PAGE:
Satellites now play a key role in monitoring carbon levels in the oceans, but we are only just beginning to understand their full potential.
Our ability to predict future climate relies upon being able to monitor where our carbon emissions go. So we need to know how much stays in the atmosphere, or becomes stored in the oceans or on land. The oceans in particular have helped to slow climate change as they absorb and then store the carbon for thousands of years.
The IPCC Special Report on the Oceans and Cryosphere in a Changing Climate, published last month, identified this critical role that the ocean play in regulating our climate along with the need to increase our monitoring and understanding of ocean health.
But the vast nature of the oceans, covering over 70% of the Earth’s surface, illustrates why satellites are an important component of any monitoring.
The new study, led by the University of Exeter, says that increased exploitation of existing satellites will enable us to fill “critical knowledge gaps” for monitoring our climate.
The work reports that satellites originally launched to study the wind, also have the capability to observe how rain, wind, waves, foam and temperature all combine to control the movement of heat and carbon dioxide between the ocean and the atmosphere.
Additionally, satellites launched to monitor gas emissions over the land are also able to measure carbon dioxide emissions as they disperse over the ocean.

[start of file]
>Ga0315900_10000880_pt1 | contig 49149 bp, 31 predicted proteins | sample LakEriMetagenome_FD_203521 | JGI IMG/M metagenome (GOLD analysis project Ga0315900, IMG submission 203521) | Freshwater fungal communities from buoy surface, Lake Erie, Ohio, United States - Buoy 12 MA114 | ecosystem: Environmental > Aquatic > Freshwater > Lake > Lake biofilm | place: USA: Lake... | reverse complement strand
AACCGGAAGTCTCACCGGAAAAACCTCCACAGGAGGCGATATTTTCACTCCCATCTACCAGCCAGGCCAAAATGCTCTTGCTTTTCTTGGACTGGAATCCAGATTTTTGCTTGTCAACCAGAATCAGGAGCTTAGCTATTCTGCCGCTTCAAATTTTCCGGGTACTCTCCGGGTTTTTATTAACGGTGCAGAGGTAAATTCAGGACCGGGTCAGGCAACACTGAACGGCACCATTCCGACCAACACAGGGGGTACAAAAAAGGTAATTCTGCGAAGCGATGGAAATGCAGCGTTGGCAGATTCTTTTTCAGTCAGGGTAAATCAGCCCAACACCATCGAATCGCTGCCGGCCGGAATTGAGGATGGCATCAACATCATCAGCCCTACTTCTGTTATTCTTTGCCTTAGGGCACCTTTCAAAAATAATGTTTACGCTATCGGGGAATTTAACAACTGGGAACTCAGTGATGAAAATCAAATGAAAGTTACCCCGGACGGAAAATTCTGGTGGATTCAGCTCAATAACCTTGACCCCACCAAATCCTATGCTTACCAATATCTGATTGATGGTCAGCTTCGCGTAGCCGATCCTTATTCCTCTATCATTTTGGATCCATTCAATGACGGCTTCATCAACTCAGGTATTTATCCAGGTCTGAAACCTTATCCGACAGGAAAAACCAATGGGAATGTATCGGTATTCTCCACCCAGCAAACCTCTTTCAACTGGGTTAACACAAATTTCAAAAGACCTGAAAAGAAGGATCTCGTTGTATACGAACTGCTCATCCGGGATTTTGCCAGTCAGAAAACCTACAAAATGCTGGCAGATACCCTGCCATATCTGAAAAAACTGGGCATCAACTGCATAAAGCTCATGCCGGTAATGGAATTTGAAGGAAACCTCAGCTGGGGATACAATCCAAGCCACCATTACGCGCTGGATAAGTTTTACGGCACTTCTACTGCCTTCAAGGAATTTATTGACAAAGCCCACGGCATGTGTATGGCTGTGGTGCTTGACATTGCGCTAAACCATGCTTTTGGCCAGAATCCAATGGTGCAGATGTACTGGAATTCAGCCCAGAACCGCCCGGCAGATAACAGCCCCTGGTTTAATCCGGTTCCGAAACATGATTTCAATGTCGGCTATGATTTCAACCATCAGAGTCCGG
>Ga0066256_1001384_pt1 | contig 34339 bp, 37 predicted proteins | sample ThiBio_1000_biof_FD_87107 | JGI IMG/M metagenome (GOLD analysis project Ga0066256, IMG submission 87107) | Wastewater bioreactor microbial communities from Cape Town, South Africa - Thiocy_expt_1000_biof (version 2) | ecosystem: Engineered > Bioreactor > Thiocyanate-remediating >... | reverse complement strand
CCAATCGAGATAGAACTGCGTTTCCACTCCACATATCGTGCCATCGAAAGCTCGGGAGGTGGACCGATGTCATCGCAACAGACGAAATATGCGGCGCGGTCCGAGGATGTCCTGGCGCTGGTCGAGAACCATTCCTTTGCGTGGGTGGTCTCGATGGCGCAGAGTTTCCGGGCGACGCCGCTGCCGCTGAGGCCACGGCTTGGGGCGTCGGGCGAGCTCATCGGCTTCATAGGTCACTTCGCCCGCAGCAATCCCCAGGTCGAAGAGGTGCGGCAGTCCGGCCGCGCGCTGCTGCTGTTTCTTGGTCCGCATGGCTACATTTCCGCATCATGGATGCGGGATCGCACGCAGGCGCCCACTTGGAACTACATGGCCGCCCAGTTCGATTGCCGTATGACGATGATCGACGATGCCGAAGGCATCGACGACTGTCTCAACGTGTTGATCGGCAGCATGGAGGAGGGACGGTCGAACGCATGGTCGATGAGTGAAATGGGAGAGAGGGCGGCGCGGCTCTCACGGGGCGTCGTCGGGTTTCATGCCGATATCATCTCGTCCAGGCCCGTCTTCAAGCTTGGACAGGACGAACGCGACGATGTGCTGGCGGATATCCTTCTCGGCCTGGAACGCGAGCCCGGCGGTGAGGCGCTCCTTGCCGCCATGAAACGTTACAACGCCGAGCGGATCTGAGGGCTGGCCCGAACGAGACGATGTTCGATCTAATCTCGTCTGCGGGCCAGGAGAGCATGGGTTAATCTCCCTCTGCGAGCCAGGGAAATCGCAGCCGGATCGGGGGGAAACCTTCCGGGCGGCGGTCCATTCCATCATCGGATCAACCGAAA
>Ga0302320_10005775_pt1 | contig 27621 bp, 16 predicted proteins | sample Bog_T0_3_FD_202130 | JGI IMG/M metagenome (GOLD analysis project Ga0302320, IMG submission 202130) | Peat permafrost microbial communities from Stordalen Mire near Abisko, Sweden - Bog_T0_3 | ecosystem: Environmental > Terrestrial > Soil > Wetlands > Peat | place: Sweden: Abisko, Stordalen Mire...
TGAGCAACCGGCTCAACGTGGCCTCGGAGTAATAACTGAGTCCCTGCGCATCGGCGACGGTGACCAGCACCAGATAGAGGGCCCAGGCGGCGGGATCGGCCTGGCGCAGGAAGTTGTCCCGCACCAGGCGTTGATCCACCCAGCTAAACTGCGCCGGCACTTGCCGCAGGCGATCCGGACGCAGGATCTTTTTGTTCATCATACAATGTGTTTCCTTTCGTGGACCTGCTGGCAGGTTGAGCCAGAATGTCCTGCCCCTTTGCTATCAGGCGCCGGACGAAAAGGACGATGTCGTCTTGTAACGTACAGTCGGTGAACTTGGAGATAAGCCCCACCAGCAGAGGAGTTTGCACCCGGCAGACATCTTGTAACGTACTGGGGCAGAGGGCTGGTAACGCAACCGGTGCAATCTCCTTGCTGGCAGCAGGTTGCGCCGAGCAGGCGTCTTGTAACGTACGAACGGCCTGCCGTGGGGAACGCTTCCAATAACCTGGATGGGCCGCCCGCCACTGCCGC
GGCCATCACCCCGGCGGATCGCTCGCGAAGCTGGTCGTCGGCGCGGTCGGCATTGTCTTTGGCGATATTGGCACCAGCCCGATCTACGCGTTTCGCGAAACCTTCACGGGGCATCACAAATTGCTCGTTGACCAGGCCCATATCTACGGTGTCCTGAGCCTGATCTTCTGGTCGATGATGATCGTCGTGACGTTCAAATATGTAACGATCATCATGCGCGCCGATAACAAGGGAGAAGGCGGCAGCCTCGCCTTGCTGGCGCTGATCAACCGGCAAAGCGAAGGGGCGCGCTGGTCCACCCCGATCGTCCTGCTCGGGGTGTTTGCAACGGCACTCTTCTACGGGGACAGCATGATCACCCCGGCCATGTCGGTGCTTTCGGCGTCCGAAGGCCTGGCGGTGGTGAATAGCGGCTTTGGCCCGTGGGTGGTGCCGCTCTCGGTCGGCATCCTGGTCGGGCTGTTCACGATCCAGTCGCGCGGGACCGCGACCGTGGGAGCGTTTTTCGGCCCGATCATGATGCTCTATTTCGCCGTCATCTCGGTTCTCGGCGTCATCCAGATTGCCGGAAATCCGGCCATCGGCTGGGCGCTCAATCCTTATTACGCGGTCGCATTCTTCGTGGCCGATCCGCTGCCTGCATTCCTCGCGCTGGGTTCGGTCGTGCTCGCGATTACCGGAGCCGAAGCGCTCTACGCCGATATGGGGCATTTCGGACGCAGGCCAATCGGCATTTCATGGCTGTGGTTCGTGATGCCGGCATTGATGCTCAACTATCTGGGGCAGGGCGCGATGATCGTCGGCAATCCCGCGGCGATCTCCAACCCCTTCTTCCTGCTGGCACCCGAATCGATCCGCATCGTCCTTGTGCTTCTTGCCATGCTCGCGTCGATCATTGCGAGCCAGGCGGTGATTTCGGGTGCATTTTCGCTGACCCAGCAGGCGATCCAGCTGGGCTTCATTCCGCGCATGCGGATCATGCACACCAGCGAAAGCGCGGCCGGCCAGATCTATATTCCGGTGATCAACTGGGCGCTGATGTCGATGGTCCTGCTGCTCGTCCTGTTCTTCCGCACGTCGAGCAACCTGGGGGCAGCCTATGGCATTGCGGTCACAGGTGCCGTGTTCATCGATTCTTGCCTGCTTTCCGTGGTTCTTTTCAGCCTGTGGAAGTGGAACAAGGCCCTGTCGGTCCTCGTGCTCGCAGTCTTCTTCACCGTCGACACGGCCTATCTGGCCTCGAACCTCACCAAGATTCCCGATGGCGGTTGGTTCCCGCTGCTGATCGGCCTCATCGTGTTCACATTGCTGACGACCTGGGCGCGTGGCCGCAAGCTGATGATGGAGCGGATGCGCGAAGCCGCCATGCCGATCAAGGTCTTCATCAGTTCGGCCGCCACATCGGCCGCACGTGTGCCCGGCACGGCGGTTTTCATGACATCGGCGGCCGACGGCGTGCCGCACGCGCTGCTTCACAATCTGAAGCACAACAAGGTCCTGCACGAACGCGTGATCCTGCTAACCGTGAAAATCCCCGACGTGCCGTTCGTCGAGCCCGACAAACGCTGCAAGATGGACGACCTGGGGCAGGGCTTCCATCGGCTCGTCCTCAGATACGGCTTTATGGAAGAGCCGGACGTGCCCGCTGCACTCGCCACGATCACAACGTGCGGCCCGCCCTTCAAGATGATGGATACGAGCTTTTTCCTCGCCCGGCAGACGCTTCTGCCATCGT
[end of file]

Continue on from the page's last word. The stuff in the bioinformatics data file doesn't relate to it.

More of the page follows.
Future satellite missions offer even greater potential for new knowledge, including the ability to study the internal circulation of the oceans. New constellations of commercial satellites, designed to monitor the weather and life on land, are also capable of helping to monitor ocean health.
“Monitoring carbon uptake by the oceans is now critical to understand our climate and for ensuring the future health of the animals that live there,” said lead author Dr Jamie Shutler, of the Centre for Geography and Environmental Science on Exeter’s Penryn Campus in Cornwall.
“By monitoring the oceans we can gather the necessary information to help protect ecosystems at risk and motivate societal shifts towards cutting carbon emissions.”
The research team included multiple European research institutes and universities, the US National Oceanic and Atmospheric Administration, the Japan Aerospace Exploration Agency and the European Space Agency.
The researchers call for a “robust network” that can routinely observe the oceans.
This network would need to combine data from many different satellites with information from automated instruments on ships, autonomous vehicles and floats that can routinely measure surface water carbon dioxide.
And recent computing advancements, such as Google Earth Engine, which provides free access and computing for scientific analysis of satellite datasets, could also be used.
The study suggests that an international charter that makes satellite data freely available during major disasters should be expanded to include the “long-term man-made climate disaster”, enabling commercial satellite operators to easily contribute.